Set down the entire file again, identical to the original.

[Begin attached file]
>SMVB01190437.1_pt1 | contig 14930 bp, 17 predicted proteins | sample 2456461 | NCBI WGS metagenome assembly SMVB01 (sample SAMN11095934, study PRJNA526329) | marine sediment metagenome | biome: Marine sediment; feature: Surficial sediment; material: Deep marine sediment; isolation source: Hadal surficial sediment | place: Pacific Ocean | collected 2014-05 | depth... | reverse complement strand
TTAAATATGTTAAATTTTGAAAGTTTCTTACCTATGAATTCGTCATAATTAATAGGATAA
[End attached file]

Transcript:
>SMVB01190437.1_pt1 | contig 14930 bp, 17 predicted proteins | sample 2456461 | NCBI WGS metagenome assembly SMVB01 (sample SAMN11095934, study PRJNA526329) | marine sediment metagenome | biome: Marine sediment; feature: Surficial sediment; material: Deep marine sediment; isolation source: Hadal surficial sediment | place: Pacific Ocean | collected 2014-05 | depth... | reverse complement strand
TTAAATATGTTAAATTTTGAAAGTTTCTTACCTATGAATTCGTCATAATTAATAGGATAA